The defense budget accounts for the largest portion of U.S. budget discretionary spending. The U.S. government budget in fiscal year 2022 was estimated at $5.8 trillion, most of which was intended for mandatory benefits such as Social Security, Medicare, and Medicaid. The rest of the budget was intended for discretionary spending, with about half, or some $700 billion, for defense. The defense budget request for FY2023 stands at $773 billion.
About 95% of the defense budget spending is for operations and maintenance; military personnel; procurement of weapons; and research, development, testing, and evaluation. The Department of Defense then contracts companies to perform many of these activities.
For example, the military provides health insurance for its personnel, and health insurance company Humana was the winner of an over $30 billion contract with the DOD. Pfizer and Moderna, too, secured Defense Health Agency contracts worth $11 billion and $8 billion, respectively, to supply the military with COVID-19 vaccines.
Other companies often do business with a specific military branch to supply weapons, perform maintenance, or provide R&D services. General Dynamics’ Electric Boat Company secured a $20 billion contract from the Department of the Navy for construction of nine Virginia-class submarines, eight with Virginia Payload Module missile tubes that will provide undersea strike capacity. (Here are the U.S. Navy’s newest ships and submarines.)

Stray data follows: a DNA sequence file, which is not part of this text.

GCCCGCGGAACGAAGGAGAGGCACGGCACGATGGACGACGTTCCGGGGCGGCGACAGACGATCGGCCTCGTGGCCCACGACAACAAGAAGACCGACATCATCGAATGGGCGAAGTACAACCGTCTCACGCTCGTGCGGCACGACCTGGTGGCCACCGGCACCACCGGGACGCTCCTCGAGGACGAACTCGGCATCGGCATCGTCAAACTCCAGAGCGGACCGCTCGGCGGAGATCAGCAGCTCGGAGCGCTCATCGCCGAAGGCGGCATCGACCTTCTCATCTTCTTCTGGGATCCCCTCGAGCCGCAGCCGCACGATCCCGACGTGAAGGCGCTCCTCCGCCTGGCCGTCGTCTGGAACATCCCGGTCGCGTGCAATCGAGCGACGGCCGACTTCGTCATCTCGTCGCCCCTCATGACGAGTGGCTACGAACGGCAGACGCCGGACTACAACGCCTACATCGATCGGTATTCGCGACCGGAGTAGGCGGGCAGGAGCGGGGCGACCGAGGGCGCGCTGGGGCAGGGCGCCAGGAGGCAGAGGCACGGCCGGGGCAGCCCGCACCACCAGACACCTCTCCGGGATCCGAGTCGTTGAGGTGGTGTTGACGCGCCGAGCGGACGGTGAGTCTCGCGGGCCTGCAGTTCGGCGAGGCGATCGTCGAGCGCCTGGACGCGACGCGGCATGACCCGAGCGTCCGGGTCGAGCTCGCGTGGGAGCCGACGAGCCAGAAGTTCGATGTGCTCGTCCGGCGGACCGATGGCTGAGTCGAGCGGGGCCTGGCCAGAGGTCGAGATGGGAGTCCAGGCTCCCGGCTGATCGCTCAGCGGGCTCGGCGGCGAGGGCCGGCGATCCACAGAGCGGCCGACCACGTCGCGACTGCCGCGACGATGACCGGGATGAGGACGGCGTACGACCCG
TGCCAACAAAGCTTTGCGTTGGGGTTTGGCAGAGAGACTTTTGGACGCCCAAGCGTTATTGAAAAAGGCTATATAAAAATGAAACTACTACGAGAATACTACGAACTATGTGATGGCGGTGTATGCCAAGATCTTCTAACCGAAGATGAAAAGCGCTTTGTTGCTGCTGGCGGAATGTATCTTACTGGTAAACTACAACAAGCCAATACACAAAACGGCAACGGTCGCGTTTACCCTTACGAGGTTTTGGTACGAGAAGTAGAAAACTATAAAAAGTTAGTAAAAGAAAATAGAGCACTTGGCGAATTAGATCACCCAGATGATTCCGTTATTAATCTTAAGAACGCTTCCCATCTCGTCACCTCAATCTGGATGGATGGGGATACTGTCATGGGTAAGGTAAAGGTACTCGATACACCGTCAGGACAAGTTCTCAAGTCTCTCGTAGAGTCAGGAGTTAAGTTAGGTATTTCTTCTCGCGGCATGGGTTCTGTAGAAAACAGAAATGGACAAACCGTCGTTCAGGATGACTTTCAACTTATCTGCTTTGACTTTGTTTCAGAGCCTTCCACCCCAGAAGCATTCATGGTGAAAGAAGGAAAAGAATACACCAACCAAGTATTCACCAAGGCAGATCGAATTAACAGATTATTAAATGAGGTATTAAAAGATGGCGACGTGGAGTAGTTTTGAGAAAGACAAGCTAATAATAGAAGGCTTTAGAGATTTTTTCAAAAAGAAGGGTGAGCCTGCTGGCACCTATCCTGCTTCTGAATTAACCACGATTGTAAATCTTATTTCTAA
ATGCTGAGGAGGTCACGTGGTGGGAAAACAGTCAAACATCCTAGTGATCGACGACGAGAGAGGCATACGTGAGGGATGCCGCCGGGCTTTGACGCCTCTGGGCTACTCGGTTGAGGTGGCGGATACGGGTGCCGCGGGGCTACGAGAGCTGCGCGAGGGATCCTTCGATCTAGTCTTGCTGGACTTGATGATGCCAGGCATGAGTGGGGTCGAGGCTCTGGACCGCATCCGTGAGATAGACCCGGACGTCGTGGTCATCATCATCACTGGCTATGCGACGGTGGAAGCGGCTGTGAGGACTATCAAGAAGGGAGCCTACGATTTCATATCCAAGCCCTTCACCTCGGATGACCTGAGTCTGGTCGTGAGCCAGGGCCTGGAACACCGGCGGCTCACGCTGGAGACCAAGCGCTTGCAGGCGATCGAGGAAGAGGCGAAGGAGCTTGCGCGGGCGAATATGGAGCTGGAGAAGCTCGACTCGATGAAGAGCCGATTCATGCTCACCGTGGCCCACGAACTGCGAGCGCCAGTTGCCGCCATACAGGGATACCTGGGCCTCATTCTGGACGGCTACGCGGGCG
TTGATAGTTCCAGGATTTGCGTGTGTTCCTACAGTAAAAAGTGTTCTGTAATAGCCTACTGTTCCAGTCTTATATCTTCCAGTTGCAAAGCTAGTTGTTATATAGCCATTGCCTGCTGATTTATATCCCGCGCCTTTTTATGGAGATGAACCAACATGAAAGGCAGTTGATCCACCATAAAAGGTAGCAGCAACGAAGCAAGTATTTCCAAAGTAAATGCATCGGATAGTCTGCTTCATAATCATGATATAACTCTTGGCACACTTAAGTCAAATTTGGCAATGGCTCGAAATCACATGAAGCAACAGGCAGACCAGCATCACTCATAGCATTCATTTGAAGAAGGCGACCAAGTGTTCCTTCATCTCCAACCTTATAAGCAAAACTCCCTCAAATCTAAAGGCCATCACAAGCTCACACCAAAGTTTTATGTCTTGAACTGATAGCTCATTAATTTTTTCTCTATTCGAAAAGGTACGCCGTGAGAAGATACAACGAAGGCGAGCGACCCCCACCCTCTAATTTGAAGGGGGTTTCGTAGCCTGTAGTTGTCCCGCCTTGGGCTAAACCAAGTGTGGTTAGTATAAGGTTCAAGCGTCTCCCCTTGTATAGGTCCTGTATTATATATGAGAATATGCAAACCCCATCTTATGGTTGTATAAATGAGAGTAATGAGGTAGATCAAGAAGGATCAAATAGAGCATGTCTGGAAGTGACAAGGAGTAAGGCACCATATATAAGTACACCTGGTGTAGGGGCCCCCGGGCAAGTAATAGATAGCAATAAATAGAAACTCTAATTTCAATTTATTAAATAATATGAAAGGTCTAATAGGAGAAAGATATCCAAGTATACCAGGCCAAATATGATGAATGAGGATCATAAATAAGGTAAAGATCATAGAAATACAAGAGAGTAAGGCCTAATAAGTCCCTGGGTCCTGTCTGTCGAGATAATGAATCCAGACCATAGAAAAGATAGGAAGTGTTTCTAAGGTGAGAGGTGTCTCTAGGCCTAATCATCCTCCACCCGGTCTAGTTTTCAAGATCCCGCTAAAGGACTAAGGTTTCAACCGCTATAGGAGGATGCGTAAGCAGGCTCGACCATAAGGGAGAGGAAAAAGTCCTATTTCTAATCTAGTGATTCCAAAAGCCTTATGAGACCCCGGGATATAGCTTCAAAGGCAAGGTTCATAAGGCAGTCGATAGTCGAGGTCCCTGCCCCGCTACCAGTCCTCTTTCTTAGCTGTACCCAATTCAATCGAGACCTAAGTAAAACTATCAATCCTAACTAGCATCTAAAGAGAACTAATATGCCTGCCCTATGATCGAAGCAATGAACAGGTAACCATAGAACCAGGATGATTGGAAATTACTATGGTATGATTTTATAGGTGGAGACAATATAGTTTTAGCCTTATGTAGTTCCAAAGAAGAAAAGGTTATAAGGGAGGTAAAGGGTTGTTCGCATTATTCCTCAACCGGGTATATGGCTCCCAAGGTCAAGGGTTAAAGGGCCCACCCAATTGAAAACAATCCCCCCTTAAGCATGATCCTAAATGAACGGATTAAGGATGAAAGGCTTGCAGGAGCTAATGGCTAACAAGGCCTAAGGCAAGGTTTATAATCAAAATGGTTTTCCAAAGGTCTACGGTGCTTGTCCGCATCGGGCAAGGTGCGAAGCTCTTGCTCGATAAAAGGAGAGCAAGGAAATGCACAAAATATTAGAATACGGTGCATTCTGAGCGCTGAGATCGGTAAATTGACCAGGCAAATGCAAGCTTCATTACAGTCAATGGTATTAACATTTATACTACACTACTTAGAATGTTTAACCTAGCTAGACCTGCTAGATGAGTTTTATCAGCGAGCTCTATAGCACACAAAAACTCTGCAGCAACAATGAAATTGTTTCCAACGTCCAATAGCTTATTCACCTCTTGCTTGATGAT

Meanwhile, Lockheed Martin’s contract, also with the Department of the Navy, for the manufacturing of F-35 Joint Strike Fighters remains the Pentagon’s costliest program ever, at $398 billion, according to Bloomberg. And it continues to expand, with a preliminary agreement reached in July for several hundred F-35 jets estimated to be worth about $30 billion. That is in addition to existing F-35 contracts, like the recently modified $35 billion one. (Here is every plane in the U.S. military.)
To find the top DOD contracts in fiscal year 2022, which ended on Sept. 30, 2022, 24/7 Wall St. reviewed data from USASpending.gov. We included only the highest contract for each unique entity identifier. Some corporations have several UEIs. Some of the contracts were awarded in previous years, but because they were modified in 2022, they are included on the list.
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